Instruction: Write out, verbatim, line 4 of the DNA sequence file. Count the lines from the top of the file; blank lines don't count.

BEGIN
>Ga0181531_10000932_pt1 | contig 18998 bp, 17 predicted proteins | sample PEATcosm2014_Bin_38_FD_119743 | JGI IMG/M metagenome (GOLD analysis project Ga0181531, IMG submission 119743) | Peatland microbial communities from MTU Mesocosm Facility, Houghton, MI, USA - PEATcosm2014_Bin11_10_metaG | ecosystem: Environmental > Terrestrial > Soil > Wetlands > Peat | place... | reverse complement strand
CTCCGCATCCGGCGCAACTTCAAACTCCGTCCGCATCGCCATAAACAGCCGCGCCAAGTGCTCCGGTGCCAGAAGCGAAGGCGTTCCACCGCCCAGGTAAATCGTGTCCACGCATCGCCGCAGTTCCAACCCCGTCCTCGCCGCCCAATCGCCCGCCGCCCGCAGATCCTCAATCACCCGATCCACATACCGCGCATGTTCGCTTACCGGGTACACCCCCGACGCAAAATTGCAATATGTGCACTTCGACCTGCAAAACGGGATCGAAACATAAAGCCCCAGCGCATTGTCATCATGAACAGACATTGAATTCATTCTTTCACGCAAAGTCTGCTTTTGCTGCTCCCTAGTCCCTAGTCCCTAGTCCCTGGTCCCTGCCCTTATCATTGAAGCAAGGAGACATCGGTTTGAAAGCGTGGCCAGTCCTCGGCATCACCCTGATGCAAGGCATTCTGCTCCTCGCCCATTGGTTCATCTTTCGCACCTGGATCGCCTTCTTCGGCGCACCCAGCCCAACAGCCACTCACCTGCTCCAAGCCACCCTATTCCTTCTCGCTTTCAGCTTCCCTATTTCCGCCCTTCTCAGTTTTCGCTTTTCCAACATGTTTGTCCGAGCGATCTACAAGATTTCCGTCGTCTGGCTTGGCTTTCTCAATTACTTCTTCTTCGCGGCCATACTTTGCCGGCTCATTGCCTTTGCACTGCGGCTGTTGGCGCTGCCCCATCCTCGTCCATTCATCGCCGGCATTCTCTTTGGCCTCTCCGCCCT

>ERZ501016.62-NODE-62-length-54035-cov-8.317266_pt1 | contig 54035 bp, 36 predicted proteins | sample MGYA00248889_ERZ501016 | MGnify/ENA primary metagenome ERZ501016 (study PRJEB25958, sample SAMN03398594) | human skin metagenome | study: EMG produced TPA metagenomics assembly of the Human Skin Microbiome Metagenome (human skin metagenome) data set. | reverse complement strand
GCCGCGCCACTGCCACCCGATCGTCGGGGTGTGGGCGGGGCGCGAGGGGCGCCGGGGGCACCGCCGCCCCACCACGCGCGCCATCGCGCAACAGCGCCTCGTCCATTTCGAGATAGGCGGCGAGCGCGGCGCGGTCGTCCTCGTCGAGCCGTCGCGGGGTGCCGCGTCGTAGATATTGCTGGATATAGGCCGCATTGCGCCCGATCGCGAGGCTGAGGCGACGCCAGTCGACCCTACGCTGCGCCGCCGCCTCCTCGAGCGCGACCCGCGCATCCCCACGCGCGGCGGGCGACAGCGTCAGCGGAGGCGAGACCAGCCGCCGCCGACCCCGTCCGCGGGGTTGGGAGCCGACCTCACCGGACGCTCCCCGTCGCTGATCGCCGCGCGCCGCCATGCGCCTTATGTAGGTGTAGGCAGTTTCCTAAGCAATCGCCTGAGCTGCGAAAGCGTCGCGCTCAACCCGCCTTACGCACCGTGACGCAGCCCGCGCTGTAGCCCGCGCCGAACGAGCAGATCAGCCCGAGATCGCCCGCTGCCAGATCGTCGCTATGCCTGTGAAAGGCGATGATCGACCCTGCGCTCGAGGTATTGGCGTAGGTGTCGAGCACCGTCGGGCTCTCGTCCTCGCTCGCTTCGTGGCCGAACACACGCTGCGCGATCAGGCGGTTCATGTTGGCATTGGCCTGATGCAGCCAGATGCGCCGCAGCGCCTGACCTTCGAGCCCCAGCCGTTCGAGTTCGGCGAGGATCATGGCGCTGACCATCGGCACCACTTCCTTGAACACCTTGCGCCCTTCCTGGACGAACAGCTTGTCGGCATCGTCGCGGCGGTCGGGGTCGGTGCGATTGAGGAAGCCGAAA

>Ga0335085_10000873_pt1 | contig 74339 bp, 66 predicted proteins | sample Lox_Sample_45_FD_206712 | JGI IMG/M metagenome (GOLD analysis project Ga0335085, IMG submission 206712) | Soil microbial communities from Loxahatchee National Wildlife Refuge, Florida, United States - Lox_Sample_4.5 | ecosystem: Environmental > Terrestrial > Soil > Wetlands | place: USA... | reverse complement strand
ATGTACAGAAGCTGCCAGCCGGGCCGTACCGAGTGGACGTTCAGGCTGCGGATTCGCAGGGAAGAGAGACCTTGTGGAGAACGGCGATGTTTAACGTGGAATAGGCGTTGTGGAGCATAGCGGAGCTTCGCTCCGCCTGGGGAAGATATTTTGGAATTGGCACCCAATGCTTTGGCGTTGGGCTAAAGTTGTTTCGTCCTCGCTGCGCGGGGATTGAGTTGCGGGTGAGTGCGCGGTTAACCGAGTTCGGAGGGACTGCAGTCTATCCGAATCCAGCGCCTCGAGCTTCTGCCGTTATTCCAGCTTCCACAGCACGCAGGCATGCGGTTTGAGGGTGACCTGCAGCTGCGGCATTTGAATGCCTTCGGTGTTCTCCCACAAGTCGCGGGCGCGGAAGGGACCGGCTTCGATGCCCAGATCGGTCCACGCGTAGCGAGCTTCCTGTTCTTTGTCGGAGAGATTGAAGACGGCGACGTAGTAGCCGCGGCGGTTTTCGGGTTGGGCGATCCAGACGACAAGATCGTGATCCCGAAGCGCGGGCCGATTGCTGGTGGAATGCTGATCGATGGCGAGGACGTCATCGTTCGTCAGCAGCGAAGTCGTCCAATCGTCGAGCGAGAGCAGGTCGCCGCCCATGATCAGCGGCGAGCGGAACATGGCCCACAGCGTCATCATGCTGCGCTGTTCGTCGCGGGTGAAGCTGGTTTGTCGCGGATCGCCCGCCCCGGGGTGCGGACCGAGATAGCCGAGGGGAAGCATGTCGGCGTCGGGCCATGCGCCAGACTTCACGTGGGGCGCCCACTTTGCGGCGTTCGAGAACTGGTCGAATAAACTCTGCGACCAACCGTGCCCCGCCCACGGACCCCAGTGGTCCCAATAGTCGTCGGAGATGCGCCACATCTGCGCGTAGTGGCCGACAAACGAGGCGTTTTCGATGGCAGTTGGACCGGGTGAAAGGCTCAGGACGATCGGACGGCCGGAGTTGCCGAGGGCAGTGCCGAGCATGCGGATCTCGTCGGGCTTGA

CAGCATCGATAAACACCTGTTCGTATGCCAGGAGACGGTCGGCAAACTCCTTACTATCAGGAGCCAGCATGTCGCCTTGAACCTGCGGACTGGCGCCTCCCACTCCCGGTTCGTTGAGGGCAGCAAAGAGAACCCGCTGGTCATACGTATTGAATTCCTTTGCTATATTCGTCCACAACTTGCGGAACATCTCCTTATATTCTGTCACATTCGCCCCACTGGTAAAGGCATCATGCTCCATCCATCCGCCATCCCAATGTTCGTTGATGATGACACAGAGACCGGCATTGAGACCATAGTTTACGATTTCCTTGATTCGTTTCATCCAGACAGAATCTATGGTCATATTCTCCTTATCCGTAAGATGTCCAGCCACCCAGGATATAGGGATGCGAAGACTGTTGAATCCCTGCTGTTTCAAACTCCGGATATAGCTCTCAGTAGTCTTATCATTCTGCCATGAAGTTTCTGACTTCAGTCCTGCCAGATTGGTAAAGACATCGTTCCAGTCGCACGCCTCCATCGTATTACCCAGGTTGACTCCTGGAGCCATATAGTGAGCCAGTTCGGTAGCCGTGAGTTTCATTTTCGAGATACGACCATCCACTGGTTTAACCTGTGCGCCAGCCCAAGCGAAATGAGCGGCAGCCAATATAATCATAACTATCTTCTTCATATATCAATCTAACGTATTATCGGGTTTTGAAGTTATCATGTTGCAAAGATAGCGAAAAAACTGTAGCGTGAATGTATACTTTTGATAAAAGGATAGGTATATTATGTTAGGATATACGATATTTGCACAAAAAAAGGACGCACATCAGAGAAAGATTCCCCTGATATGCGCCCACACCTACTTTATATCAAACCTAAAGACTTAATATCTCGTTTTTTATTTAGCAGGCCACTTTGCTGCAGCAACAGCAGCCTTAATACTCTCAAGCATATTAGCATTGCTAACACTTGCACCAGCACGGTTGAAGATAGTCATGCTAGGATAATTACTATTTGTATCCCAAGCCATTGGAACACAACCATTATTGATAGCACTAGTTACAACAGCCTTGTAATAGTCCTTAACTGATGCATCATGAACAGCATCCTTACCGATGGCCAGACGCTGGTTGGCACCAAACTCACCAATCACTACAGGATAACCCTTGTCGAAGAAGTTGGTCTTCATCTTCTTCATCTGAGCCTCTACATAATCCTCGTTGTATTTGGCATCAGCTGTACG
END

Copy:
GCCGCGCCACTGCCACCCGATCGTCGGGGTGTGGGCGGGGCGCGAGGGGCGCCGGGGGCACCGCCGCCCCACCACGCGCGCCATCGCGCAACAGCGCCTCGTCCATTTCGAGATAGGCGGCGAGCGCGGCGCGGTCGTCCTCGTCGAGCCGTCGCGGGGTGCCGCGTCGTAGATATTGCTGGATATAGGCCGCATTGCGCCCGATCGCGAGGCTGAGGCGACGCCAGTCGACCCTACGCTGCGCCGCCGCCTCCTCGAGCGCGACCCGCGCATCCCCACGCGCGGCGGGCGACAGCGTCAGCGGAGGCGAGACCAGCCGCCGCCGACCCCGTCCGCGGGGTTGGGAGCCGACCTCACCGGACGCTCCCCGTCGCTGATCGCCGCGCGCCGCCATGCGCCTTATGTAGGTGTAGGCAGTTTCCTAAGCAATCGCCTGAGCTGCGAAAGCGTCGCGCTCAACCCGCCTTACGCACCGTGACGCAGCCCGCGCTGTAGCCCGCGCCGAACGAGCAGATCAGCCCGAGATCGCCCGCTGCCAGATCGTCGCTATGCCTGTGAAAGGCGATGATCGACCCTGCGCTCGAGGTATTGGCGTAGGTGTCGAGCACCGTCGGGCTCTCGTCCTCGCTCGCTTCGTGGCCGAACACACGCTGCGCGATCAGGCGGTTCATGTTGGCATTGGCCTGATGCAGCCAGATGCGCCGCAGCGCCTGACCTTCGAGCCCCAGCCGTTCGAGTTCGGCGAGGATCATGGCGCTGACCATCGGCACCACTTCCTTGAACACCTTGCGCCCTTCCTGGACGAACAGCTTGTCGGCATCGTCGCGGCGGTCGGGGTCGGTGCGATTGAGGAAGCCGAAA